There are many conversations, particularly in business, that we wish we didn't have to endure. For example, an employer rarely looks forward to firing someone or telling them that their performance last quarter wasn't up to par. However, professionals must be able to decide when it is and isn't appropriate to have tough conversations and deal with the issue gracefully and respectfully.

Professionals must be able to decide when it is and isn't appropriate to have tough conversations.

It might also happen that two colleagues are engaging in such a conversation and perhaps not handling it with the necessary grace or respect. In this case, it is important for other employees to have the conflict management skills to defuse the situation and guide the conversation to safer waters.

Here is some more information that will help you determine when these kinds of conversations are necessary, as well as navigate the discussion as tactfully as possible.

Knowing when to have a difficult talk

When deciding whether or not to engage in a potentially unpleasant conversation, it's important to make sure you're doing it for the right reasons. For example, if an employee or colleague is doing something against the rules or otherwise unsavory that could impact the business, that's a good enough reason to initiate a conversation.

Accusatory or negative discussions shouldn't be initiated out of spite or anger; when feeling emotional about an issue, wait until you have calmed down and can consider the problem (and potential solutions) rationally. However, this doesn't mean putting off the problem for an extended period of time – if an issue is important, it needs to be addressed as soon as possible, according to Acas UK.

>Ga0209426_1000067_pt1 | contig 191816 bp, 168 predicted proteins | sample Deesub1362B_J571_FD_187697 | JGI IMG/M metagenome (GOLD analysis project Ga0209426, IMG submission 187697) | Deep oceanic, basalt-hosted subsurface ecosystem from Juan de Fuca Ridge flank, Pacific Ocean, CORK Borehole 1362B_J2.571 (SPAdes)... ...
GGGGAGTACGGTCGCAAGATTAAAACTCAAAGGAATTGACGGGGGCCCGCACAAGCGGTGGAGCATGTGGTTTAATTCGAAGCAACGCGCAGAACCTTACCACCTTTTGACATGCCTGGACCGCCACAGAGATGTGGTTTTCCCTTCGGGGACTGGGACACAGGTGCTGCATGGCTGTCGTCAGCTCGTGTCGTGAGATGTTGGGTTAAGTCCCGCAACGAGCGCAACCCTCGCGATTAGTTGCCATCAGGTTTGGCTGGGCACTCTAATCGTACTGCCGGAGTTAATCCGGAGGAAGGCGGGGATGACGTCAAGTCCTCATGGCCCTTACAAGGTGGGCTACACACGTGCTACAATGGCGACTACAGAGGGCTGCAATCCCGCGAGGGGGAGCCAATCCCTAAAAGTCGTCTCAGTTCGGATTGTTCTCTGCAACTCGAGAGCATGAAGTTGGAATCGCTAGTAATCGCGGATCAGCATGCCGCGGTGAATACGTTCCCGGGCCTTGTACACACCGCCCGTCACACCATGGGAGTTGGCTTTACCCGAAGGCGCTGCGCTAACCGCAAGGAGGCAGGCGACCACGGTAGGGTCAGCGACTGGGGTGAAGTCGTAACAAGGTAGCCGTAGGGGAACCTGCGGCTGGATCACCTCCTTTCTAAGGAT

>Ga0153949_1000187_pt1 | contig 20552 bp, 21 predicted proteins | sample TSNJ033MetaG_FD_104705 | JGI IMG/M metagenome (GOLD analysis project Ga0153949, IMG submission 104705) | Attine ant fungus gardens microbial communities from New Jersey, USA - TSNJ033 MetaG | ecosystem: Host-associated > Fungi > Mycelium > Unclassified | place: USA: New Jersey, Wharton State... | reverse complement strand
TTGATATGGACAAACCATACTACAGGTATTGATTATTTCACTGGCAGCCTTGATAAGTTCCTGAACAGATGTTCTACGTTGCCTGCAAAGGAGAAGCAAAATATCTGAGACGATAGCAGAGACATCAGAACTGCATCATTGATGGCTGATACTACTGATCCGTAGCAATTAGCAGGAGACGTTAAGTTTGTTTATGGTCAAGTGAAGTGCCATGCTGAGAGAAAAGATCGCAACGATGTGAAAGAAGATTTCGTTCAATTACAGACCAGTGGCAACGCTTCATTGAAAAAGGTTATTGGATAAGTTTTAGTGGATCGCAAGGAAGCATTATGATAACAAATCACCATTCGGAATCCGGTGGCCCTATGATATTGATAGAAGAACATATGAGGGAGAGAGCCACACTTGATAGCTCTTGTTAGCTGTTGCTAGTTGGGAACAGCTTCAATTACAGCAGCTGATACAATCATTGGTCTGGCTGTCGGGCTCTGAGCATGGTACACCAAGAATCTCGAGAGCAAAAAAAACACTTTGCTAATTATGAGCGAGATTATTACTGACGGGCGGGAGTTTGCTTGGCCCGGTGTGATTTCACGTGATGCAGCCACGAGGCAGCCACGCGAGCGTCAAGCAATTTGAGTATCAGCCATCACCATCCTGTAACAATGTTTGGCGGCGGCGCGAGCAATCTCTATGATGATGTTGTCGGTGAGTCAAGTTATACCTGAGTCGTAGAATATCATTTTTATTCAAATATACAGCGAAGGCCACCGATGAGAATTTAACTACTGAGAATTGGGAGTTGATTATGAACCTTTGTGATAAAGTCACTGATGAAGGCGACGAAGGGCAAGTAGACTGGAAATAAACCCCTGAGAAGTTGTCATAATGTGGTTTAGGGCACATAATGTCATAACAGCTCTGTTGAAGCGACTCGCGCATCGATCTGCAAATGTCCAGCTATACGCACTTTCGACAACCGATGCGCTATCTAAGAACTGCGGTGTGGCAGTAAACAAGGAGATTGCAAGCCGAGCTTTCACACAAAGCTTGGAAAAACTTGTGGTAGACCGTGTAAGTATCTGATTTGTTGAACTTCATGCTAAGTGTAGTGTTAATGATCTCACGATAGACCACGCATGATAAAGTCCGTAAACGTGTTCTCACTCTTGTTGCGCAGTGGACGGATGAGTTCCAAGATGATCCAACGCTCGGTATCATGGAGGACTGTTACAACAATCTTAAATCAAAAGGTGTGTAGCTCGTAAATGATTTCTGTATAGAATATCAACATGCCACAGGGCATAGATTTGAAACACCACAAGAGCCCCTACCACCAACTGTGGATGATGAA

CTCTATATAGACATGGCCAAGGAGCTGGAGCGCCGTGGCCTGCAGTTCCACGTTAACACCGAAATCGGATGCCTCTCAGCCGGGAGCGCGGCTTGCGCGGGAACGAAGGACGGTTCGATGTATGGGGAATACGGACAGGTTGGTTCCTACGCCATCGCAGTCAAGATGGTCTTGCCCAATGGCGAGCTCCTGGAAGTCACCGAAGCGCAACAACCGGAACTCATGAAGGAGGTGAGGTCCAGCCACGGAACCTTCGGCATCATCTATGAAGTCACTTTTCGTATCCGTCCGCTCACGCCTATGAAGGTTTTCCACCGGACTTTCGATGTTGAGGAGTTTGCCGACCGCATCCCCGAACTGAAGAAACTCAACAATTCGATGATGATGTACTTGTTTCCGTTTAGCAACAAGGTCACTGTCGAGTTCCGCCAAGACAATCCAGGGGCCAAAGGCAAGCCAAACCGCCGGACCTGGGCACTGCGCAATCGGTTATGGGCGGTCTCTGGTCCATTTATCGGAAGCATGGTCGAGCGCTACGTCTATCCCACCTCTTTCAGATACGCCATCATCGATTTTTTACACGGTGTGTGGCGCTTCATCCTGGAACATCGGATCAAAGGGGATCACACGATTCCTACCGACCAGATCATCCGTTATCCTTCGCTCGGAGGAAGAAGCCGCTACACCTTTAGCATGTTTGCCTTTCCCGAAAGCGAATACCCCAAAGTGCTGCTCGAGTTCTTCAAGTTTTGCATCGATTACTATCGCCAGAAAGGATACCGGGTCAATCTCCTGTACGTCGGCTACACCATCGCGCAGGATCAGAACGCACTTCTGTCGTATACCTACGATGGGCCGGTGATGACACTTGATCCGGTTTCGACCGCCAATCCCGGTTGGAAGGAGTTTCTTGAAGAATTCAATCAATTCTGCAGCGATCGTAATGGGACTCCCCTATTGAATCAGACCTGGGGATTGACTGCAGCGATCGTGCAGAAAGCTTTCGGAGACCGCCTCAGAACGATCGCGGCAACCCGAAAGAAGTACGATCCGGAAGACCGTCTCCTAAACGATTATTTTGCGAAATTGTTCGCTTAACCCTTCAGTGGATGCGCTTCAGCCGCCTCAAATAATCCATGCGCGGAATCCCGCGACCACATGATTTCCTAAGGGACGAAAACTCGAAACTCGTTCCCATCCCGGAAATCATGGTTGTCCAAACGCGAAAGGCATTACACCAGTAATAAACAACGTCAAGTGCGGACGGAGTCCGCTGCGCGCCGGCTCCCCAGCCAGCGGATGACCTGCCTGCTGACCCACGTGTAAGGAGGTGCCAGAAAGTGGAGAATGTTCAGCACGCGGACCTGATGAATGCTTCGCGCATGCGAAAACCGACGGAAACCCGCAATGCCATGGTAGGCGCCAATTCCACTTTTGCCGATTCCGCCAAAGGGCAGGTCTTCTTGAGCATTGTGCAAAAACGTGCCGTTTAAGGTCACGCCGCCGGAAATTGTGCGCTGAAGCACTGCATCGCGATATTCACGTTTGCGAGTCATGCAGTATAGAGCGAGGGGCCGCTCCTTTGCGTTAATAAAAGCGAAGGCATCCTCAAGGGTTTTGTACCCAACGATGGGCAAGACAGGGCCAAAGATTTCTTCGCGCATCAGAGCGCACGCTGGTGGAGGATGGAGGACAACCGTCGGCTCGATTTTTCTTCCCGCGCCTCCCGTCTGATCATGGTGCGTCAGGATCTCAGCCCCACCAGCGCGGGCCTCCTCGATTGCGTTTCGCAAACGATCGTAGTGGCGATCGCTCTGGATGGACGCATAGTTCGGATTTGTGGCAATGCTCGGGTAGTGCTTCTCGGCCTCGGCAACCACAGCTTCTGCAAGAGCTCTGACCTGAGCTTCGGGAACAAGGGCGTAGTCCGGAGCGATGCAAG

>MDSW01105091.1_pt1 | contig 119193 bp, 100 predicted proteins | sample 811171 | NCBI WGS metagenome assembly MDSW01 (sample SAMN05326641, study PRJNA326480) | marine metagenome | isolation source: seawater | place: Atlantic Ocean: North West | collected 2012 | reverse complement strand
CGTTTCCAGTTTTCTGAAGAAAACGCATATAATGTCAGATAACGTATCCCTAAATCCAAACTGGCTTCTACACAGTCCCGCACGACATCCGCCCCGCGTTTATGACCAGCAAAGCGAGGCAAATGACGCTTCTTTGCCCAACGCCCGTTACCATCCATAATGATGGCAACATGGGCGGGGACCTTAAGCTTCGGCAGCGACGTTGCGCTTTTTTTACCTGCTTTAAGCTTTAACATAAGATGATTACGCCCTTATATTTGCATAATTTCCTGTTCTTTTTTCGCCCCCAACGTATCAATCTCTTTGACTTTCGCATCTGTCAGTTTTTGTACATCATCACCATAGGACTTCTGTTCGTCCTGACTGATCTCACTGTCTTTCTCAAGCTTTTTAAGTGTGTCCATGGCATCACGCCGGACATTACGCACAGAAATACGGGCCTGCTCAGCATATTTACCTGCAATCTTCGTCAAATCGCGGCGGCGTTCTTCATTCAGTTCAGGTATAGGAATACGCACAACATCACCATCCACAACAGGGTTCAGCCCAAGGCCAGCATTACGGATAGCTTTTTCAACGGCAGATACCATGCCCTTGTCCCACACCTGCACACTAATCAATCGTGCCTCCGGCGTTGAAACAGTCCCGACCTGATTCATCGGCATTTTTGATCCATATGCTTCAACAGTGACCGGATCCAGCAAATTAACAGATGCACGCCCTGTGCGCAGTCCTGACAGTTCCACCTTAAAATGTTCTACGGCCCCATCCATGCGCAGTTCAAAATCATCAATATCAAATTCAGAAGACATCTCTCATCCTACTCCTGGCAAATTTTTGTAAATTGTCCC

Difficult conversations shouldn't involve finger-pointing or accusatory speech.Difficult conversations shouldn't involve finger-pointing or accusatory speech.

How do I navigate tough conversations?

There are many different ways to handle stressful or unpleasant discussions, and everyone has their own approach. The most important thing is to breathe, have a positive attitude and focus on relaying the necessary information before presenting (or asking for) solutions.

According to Harvard Business Review, professionals should try to acknowledge the other person's point of view, listen attentively, offer suggestions and try to learn something from the situation. A solution will only be reached when both parties collaborate to find it.

Conflict management capabilities, as well as other integral professional skills, might seem impossible to achieve, but there are training courses that can give you the expertise you need. Reach out to Artisan Consulting today for more information!